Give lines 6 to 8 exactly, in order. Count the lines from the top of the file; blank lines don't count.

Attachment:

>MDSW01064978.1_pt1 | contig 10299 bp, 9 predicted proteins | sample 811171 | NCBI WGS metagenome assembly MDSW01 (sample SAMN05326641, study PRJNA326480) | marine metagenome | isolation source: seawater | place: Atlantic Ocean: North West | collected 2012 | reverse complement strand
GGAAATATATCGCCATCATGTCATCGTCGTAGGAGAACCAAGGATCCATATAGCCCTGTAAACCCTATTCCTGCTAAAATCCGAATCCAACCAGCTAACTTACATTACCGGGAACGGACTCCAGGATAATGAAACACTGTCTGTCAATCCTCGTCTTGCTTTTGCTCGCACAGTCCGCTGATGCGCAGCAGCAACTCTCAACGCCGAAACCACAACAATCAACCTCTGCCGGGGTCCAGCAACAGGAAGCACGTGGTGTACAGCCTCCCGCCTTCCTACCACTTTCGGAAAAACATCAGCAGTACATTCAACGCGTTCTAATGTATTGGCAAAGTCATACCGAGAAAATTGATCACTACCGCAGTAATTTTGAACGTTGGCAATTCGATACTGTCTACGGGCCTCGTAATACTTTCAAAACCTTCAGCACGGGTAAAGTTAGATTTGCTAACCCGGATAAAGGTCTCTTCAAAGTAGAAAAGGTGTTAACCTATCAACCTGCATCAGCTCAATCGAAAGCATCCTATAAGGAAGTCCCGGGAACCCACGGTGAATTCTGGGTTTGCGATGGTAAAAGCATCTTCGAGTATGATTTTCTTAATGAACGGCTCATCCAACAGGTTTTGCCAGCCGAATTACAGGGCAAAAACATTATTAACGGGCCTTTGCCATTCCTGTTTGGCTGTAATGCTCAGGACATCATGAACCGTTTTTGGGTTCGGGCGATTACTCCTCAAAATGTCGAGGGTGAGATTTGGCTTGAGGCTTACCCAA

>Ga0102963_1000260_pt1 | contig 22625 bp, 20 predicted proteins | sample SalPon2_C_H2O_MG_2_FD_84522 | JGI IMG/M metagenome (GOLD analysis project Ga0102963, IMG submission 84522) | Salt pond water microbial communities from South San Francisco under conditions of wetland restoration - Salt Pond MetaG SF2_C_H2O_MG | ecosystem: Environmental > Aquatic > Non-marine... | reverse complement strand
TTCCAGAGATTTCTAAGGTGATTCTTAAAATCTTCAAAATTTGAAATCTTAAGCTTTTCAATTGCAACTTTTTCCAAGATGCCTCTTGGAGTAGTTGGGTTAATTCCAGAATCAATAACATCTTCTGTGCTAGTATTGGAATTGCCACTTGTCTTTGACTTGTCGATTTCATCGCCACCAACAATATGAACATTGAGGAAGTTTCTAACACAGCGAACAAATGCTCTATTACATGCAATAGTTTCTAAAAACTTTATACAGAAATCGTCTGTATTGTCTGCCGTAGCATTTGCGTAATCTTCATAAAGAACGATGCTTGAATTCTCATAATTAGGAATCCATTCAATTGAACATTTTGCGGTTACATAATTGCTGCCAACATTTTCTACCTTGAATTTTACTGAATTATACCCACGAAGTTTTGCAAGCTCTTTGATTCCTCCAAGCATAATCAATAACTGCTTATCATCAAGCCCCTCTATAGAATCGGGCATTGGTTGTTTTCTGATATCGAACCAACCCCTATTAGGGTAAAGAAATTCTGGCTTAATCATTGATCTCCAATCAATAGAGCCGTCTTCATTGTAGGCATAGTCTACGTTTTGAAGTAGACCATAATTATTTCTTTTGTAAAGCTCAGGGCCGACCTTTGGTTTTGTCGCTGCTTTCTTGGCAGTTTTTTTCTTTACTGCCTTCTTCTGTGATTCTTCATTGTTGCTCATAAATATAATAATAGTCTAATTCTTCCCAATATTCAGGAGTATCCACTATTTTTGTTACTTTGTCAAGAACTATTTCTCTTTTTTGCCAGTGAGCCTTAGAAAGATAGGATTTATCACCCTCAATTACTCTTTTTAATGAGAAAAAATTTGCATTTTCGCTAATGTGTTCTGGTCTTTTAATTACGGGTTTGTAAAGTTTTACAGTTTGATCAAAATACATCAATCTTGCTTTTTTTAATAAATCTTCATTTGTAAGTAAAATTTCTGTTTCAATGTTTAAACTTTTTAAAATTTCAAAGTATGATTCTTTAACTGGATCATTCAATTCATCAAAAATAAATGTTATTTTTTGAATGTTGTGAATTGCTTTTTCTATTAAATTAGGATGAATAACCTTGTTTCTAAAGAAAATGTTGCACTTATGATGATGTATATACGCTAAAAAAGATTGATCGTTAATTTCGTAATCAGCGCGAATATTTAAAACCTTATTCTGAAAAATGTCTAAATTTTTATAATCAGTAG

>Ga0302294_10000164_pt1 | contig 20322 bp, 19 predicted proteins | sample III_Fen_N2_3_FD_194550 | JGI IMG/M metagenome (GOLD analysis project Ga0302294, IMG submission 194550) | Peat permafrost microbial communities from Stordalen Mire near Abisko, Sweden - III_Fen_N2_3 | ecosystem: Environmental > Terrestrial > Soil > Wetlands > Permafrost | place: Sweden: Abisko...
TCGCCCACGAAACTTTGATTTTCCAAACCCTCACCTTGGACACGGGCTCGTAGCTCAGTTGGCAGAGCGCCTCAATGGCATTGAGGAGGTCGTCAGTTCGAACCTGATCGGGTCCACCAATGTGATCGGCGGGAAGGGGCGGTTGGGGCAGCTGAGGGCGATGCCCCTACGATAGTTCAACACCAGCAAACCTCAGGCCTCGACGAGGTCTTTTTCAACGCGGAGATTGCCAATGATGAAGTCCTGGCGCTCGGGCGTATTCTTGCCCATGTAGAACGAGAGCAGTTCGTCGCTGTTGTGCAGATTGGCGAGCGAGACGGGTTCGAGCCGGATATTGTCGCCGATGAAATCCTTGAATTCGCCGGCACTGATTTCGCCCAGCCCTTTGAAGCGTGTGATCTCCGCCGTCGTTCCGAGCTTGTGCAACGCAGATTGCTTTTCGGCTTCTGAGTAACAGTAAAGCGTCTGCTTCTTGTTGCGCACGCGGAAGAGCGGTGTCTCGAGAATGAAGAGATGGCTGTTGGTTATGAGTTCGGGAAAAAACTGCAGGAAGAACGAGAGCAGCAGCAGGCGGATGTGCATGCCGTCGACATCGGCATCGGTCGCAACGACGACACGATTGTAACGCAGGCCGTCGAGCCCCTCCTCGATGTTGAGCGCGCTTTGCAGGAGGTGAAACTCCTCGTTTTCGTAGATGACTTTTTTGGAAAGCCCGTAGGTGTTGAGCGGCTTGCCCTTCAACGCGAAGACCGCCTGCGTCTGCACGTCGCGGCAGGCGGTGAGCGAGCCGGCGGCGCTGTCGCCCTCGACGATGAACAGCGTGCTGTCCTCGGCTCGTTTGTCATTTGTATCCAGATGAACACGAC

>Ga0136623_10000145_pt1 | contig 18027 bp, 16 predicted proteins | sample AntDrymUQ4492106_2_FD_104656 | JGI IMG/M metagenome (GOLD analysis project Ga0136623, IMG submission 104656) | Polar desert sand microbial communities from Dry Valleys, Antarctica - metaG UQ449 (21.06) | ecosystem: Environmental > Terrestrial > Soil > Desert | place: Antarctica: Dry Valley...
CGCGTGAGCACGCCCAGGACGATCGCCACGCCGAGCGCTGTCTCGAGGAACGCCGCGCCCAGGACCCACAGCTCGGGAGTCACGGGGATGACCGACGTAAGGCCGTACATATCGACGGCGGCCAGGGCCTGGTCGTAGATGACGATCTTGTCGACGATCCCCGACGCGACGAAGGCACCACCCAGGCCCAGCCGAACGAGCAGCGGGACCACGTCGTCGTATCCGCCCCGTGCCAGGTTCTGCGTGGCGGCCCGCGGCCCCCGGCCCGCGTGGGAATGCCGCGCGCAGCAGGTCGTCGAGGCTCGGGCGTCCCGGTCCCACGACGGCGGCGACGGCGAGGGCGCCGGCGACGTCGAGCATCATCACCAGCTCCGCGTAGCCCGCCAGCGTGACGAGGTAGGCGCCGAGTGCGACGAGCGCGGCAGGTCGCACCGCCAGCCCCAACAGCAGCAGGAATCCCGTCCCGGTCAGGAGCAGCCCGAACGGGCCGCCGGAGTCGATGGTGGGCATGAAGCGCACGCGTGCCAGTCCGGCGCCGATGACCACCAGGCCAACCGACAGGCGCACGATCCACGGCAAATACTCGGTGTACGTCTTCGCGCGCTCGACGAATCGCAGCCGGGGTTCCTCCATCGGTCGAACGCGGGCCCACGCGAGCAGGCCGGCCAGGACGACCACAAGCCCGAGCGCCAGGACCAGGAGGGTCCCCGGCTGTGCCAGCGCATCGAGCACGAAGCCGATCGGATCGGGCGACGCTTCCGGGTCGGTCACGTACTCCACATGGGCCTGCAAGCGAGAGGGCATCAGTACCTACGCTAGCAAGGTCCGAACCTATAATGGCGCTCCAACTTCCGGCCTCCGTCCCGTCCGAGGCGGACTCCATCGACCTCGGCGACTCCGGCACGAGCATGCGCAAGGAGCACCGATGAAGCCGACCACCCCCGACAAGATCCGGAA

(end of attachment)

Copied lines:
TCGCCCACGAAACTTTGATTTTCCAAACCCTCACCTTGGACACGGGCTCGTAGCTCAGTTGGCAGAGCGCCTCAATGGCATTGAGGAGGTCGTCAGTTCGAACCTGATCGGGTCCACCAATGTGATCGGCGGGAAGGGGCGGTTGGGGCAGCTGAGGGCGATGCCCCTACGATAGTTCAACACCAGCAAACCTCAGGCCTCGACGAGGTCTTTTTCAACGCGGAGATTGCCAATGATGAAGTCCTGGCGCTCGGGCGTATTCTTGCCCATGTAGAACGAGAGCAGTTCGTCGCTGTTGTGCAGATTGGCGAGCGAGACGGGTTCGAGCCGGATATTGTCGCCGATGAAATCCTTGAATTCGCCGGCACTGATTTCGCCCAGCCCTTTGAAGCGTGTGATCTCCGCCGTCGTTCCGAGCTTGTGCAACGCAGATTGCTTTTCGGCTTCTGAGTAACAGTAAAGCGTCTGCTTCTTGTTGCGCACGCGGAAGAGCGGTGTCTCGAGAATGAAGAGATGGCTGTTGGTTATGAGTTCGGGAAAAAACTGCAGGAAGAACGAGAGCAGCAGCAGGCGGATGTGCATGCCGTCGACATCGGCATCGGTCGCAACGACGACACGATTGTAACGCAGGCCGTCGAGCCCCTCCTCGATGTTGAGCGCGCTTTGCAGGAGGTGAAACTCCTCGTTTTCGTAGATGACTTTTTTGGAAAGCCCGTAGGTGTTGAGCGGCTTGCCCTTCAACGCGAAGACCGCCTGCGTCTGCACGTCGCGGCAGGCGGTGAGCGAGCCGGCGGCGCTGTCGCCCTCGACGATGAACAGCGTGCTGTCCTCGGCTCGTTTGTCATTTGTATCCAGATGAACACGAC

>Ga0136623_10000145_pt1 | contig 18027 bp, 16 predicted proteins | sample AntDrymUQ4492106_2_FD_104656 | JGI IMG/M metagenome (GOLD analysis project Ga0136623, IMG submission 104656) | Polar desert sand microbial communities from Dry Valleys, Antarctica - metaG UQ449 (21.06) | ecosystem: Environmental > Terrestrial > Soil > Desert | place: Antarctica: Dry Valley...
CGCGTGAGCACGCCCAGGACGATCGCCACGCCGAGCGCTGTCTCGAGGAACGCCGCGCCCAGGACCCACAGCTCGGGAGTCACGGGGATGACCGACGTAAGGCCGTACATATCGACGGCGGCCAGGGCCTGGTCGTAGATGACGATCTTGTCGACGATCCCCGACGCGACGAAGGCACCACCCAGGCCCAGCCGAACGAGCAGCGGGACCACGTCGTCGTATCCGCCCCGTGCCAGGTTCTGCGTGGCGGCCCGCGGCCCCCGGCCCGCGTGGGAATGCCGCGCGCAGCAGGTCGTCGAGGCTCGGGCGTCCCGGTCCCACGACGGCGGCGACGGCGAGGGCGCCGGCGACGTCGAGCATCATCACCAGCTCCGCGTAGCCCGCCAGCGTGACGAGGTAGGCGCCGAGTGCGACGAGCGCGGCAGGTCGCACCGCCAGCCCCAACAGCAGCAGGAATCCCGTCCCGGTCAGGAGCAGCCCGAACGGGCCGCCGGAGTCGATGGTGGGCATGAAGCGCACGCGTGCCAGTCCGGCGCCGATGACCACCAGGCCAACCGACAGGCGCACGATCCACGGCAAATACTCGGTGTACGTCTTCGCGCGCTCGACGAATCGCAGCCGGGGTTCCTCCATCGGTCGAACGCGGGCCCACGCGAGCAGGCCGGCCAGGACGACCACAAGCCCGAGCGCCAGGACCAGGAGGGTCCCCGGCTGTGCCAGCGCATCGAGCACGAAGCCGATCGGATCGGGCGACGCTTCCGGGTCGGTCACGTACTCCACATGGGCCTGCAAGCGAGAGGGCATCAGTACCTACGCTAGCAAGGTCCGAACCTATAATGGCGCTCCAACTTCCGGCCTCCGTCCCGTCCGAGGCGGACTCCATCGACCTCGGCGACTCCGGCACGAGCATGCGCAAGGAGCACCGATGAAGCCGACCACCCCCGACAAGATCCGGAA